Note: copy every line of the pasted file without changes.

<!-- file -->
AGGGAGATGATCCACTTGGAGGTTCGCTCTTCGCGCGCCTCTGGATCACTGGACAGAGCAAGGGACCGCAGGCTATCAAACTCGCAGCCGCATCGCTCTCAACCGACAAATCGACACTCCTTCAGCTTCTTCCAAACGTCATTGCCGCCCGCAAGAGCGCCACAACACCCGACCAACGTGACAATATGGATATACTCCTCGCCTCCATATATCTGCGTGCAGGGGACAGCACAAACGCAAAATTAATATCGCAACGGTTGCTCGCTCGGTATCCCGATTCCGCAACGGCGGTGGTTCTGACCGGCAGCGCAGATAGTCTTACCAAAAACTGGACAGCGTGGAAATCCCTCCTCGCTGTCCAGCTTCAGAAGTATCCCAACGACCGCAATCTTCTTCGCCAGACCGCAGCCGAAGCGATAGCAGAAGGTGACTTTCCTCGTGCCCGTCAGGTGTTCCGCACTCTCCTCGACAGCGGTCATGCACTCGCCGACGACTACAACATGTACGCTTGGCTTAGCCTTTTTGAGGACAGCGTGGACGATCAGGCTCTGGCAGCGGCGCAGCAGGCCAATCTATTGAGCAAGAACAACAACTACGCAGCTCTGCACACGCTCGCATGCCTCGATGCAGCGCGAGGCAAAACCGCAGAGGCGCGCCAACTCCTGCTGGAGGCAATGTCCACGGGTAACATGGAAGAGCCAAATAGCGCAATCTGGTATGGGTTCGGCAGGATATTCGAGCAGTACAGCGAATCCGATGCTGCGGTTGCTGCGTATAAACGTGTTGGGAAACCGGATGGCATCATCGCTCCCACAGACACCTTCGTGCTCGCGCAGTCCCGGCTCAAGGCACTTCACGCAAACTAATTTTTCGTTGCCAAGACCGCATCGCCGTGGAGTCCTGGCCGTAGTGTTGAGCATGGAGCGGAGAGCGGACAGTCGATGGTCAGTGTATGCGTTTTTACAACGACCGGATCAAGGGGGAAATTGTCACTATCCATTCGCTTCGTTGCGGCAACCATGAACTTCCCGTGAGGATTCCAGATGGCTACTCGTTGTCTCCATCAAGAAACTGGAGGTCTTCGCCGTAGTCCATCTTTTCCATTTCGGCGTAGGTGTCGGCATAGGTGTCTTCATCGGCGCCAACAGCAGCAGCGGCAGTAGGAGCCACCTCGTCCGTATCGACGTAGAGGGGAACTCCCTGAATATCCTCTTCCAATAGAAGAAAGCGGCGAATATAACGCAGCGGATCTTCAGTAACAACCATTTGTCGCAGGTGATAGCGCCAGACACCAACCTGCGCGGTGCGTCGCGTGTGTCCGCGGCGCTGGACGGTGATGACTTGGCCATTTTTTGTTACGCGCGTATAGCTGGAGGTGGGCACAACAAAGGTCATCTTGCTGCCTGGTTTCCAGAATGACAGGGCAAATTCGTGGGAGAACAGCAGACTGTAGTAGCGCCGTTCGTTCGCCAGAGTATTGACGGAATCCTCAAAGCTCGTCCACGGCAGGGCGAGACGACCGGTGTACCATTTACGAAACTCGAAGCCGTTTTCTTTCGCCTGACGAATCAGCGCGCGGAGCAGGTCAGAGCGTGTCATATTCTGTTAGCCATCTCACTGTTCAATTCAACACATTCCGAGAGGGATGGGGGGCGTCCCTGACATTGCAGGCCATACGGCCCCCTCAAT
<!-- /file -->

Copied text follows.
AGGGAGATGATCCACTTGGAGGTTCGCTCTTCGCGCGCCTCTGGATCACTGGACAGAGCAAGGGACCGCAGGCTATCAAACTCGCAGCCGCATCGCTCTCAACCGACAAATCGACACTCCTTCAGCTTCTTCCAAACGTCATTGCCGCCCGCAAGAGCGCCACAACACCCGACCAACGTGACAATATGGATATACTCCTCGCCTCCATATATCTGCGTGCAGGGGACAGCACAAACGCAAAATTAATATCGCAACGGTTGCTCGCTCGGTATCCCGATTCCGCAACGGCGGTGGTTCTGACCGGCAGCGCAGATAGTCTTACCAAAAACTGGACAGCGTGGAAATCCCTCCTCGCTGTCCAGCTTCAGAAGTATCCCAACGACCGCAATCTTCTTCGCCAGACCGCAGCCGAAGCGATAGCAGAAGGTGACTTTCCTCGTGCCCGTCAGGTGTTCCGCACTCTCCTCGACAGCGGTCATGCACTCGCCGACGACTACAACATGTACGCTTGGCTTAGCCTTTTTGAGGACAGCGTGGACGATCAGGCTCTGGCAGCGGCGCAGCAGGCCAATCTATTGAGCAAGAACAACAACTACGCAGCTCTGCACACGCTCGCATGCCTCGATGCAGCGCGAGGCAAAACCGCAGAGGCGCGCCAACTCCTGCTGGAGGCAATGTCCACGGGTAACATGGAAGAGCCAAATAGCGCAATCTGGTATGGGTTCGGCAGGATATTCGAGCAGTACAGCGAATCCGATGCTGCGGTTGCTGCGTATAAACGTGTTGGGAAACCGGATGGCATCATCGCTCCCACAGACACCTTCGTGCTCGCGCAGTCCCGGCTCAAGGCACTTCACGCAAACTAATTTTTCGTTGCCAAGACCGCATCGCCGTGGAGTCCTGGCCGTAGTGTTGAGCATGGAGCGGAGAGCGGACAGTCGATGGTCAGTGTATGCGTTTTTACAACGACCGGATCAAGGGGGAAATTGTCACTATCCATTCGCTTCGTTGCGGCAACCATGAACTTCCCGTGAGGATTCCAGATGGCTACTCGTTGTCTCCATCAAGAAACTGGAGGTCTTCGCCGTAGTCCATCTTTTCCATTTCGGCGTAGGTGTCGGCATAGGTGTCTTCATCGGCGCCAACAGCAGCAGCGGCAGTAGGAGCCACCTCGTCCGTATCGACGTAGAGGGGAACTCCCTGAATATCCTCTTCCAATAGAAGAAAGCGGCGAATATAACGCAGCGGATCTTCAGTAACAACCATTTGTCGCAGGTGATAGCGCCAGACACCAACCTGCGCGGTGCGTCGCGTGTGTCCGCGGCGCTGGACGGTGATGACTTGGCCATTTTTTGTTACGCGCGTATAGCTGGAGGTGGGCACAACAAAGGTCATCTTGCTGCCTGGTTTCCAGAATGACAGGGCAAATTCGTGGGAGAACAGCAGACTGTAGTAGCGCCGTTCGTTCGCCAGAGTATTGACGGAATCCTCAAAGCTCGTCCACGGCAGGGCGAGACGACCGGTGTACCATTTACGAAACTCGAAGCCGTTTTCTTTCGCCTGACGAATCAGCGCGCGGAGCAGGTCAGAGCGTGTCATATTCTGTTAGCCATCTCACTGTTCAATTCAACACATTCCGAGAGGGATGGGGGGCGTCCCTGACATTGCAGGCCATACGGCCCCCTCAAT